Since day one Rotholz has proudly adopted the use of organic cotton in shaping our collections. The use of organic cotton has grown to become an underlying principle in offering fair & organic fashion for our everyday as a low-impact alternative to conventional cotton.
So, what is organic cotton? In short organic cotton is non-genetically modified cotton, grown without toxic pesticides or synthetic fertilizers that is harvested under fair working conditions. Its production sustains the health of soils, ecosystems and people by relying on natural processes rather than the use of nasty toxins and synthetic fertilizers.
So, why organic cotton!? We have compiled six key reasons why we choose organic cotton, and why you should too:
1) Organic Cotton reduces our environmental footprint
Conventional cotton requires 2,700 liters of water to make one cotton t-shirt, yes just one. At 324 liters per t-shirt organic cotton requires 88% less water than conventional cotton. The effects of water usage in conventional cotton crops can already be seen globally. One such example, the Aral Sea, was once the fourth largest lake in the world sandwiched between Uzbekistan and Kazakhstan, boasting vibrant fishing communities and an abundant wildlife population. But when rivers feeding the lake were diverted to help irrigate conventional cotton farms in eastern Europe the Aral Sea rapidly dried out. It is now called the Aralkum Desert.
In addition to its low water usage Organic cotton reduces our environmental footprint as it also does not require toxic chemicals throughout its growth process, including hazardous pesticides, herbicides and fertilisers. This natural approach doesn’t damage the soil where cotton is grown, but instead replenishes soil fertility. It also has less impact on the air, using 62% less energy. Great news if we compare it to conventional cotton which uses about 16% of the world’s insecticides and 7% of pesticides, threatening the quality of soil and water, as well as the health of biodiversity in and around the fields, and finally in our waterways and oceans.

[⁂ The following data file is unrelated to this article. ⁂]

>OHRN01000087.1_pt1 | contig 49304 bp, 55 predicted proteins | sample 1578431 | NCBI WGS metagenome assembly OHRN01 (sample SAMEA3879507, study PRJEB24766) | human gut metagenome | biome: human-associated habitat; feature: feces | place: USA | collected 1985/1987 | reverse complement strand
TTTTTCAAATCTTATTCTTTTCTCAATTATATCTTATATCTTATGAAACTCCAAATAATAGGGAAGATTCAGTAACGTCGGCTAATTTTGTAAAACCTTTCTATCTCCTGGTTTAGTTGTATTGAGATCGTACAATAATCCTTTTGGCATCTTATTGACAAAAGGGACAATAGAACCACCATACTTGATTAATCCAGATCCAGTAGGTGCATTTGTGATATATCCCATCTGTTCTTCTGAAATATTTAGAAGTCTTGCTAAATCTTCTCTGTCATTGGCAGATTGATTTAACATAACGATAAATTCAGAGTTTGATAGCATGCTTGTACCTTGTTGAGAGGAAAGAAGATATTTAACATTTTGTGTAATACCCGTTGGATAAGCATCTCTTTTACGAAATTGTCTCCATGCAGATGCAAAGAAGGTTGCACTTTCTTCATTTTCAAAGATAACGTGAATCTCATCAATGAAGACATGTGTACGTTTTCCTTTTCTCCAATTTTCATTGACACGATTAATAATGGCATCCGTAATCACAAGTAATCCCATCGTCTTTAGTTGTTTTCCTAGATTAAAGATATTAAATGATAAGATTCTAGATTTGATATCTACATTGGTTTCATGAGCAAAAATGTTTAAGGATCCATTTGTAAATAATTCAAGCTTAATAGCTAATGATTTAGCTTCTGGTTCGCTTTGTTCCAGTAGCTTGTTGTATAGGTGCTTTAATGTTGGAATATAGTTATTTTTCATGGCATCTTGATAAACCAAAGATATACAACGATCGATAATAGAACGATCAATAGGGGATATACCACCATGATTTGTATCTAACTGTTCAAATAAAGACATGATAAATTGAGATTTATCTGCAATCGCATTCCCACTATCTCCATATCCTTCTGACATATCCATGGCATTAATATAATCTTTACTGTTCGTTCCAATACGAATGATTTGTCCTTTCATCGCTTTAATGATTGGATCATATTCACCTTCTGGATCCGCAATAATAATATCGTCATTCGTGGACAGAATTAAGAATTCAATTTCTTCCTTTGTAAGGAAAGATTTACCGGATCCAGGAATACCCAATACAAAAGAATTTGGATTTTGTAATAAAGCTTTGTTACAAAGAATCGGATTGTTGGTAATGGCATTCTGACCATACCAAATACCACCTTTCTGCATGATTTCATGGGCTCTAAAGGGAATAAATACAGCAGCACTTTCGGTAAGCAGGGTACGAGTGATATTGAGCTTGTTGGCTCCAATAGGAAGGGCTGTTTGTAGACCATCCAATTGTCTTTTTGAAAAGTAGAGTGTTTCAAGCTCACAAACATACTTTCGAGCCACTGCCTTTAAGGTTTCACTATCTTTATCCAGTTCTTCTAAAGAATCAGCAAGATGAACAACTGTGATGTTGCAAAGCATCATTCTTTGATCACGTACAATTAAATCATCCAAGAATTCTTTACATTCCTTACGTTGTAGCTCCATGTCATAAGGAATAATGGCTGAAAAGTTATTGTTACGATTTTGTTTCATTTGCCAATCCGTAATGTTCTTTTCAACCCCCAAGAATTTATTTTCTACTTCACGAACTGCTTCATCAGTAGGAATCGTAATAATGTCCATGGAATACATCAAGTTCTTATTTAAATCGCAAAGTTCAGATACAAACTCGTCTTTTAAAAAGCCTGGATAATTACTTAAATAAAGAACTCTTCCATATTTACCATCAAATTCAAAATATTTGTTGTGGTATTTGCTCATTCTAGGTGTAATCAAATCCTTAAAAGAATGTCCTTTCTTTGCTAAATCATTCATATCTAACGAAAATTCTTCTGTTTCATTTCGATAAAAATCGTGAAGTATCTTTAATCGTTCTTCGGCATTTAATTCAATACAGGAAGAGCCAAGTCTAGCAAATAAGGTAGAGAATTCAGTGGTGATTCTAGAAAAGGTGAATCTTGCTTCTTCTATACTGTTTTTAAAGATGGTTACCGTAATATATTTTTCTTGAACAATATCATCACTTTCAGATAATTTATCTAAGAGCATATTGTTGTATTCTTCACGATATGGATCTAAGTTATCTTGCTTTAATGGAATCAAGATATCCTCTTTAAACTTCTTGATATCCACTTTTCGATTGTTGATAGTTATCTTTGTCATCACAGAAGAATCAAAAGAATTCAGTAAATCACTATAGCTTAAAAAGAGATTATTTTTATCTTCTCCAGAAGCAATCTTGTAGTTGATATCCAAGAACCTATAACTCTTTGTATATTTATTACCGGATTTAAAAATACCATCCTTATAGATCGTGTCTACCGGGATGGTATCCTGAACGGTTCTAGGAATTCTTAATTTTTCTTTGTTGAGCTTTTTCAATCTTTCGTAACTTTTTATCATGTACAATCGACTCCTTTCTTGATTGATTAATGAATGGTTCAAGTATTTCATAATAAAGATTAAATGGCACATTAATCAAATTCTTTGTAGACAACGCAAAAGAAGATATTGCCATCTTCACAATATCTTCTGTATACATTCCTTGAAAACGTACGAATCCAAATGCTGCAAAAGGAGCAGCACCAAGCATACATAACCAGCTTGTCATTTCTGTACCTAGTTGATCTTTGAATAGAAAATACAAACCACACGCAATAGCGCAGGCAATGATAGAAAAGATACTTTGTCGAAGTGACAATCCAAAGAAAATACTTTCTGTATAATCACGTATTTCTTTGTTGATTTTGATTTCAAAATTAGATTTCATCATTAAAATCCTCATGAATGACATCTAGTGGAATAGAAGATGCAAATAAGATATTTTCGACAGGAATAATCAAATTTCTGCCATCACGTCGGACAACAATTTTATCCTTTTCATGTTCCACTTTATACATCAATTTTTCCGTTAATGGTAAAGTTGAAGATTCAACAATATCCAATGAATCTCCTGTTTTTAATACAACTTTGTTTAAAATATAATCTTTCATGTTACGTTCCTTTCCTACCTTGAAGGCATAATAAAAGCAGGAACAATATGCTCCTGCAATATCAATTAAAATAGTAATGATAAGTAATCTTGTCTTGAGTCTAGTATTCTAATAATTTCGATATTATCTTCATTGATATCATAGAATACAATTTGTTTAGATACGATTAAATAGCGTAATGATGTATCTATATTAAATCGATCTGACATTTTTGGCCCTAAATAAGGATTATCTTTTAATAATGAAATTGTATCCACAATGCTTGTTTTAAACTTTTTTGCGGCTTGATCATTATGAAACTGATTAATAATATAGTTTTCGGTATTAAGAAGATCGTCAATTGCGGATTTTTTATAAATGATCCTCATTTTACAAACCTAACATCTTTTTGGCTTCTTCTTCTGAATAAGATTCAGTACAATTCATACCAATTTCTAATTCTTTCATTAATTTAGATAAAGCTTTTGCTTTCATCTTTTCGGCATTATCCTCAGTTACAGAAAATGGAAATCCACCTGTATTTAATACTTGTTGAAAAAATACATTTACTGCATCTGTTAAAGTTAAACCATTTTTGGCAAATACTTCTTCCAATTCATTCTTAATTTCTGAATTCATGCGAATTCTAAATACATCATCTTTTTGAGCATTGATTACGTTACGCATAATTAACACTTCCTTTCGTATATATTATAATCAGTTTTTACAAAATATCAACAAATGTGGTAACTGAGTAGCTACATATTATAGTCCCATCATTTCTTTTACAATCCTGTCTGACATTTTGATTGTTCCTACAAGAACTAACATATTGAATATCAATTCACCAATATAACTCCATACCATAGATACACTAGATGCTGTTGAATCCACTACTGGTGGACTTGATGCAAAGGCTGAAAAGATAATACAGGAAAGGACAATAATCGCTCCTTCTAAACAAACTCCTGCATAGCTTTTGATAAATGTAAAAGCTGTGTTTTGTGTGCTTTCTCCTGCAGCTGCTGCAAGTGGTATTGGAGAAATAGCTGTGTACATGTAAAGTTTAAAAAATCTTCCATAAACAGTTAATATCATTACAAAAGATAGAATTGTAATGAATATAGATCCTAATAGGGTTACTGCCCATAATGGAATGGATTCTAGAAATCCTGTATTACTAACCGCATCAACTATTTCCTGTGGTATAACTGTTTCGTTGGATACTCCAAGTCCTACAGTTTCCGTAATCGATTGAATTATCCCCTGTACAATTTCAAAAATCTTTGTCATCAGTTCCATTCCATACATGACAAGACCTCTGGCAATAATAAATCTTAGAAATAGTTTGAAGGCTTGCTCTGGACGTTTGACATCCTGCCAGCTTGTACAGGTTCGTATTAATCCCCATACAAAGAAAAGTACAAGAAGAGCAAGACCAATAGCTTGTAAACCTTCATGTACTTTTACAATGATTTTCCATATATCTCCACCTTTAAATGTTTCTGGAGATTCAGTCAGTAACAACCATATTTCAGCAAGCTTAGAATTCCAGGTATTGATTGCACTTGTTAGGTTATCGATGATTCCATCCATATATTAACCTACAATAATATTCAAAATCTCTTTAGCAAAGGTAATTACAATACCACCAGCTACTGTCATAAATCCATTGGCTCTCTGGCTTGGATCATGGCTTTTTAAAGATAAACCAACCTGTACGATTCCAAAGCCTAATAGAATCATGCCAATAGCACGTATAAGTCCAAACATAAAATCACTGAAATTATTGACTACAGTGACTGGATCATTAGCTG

2) Organic Cotton promotes fair working conditions and better livelihoods
Growing organic cotton keeps farmers and their families safe, contrary to the terrible harm that conventional cotton growth has over their lives and communities. The use of chemical pesticides pollutes the natural water sources of the farmer’s communities, the same communities that have pesticide-laden dust blown into the air every year. The Aral Sea region, mentioned above, suffers from the highest rate of throat cancer in the world, representing 80% of all throat cancer cases worldwide. On the contrary, growing organic cotton offers farmers the ability to grow multiple crops, including residue-free food crops as part of the organic cotton system, further promoting rural development. This gives farmers the opportunity to supplement their own food supply or add another income stream. No pesticides also mean no exposure risk to mothers or pregnant women working within the crop system, allowing them greater involvement and role diversity.
3) Organic Cotton is a sustainable model for the future
By 2025 it is expected that two-thirds of the world’s population may face serious water shortages. Not a surprise when we know that on average the fast fashion industry uses 10,000 liters of water to produce one single kilogram of cotton. To put this into context the world's largest conventional cotton-producing countries like China, USA and Pakistan are already under high water stress. But organic cotton is a different story. Organic cotton is 80% rain-fed, which drastically reduces the pressure on local water sources in comparison to regular cotton. Plus, the absence of chemicals in the growing of organic cotton also means that water is much cleaner and safer, giving farmers the ability to diversify their crops and providing a safer workplace and home.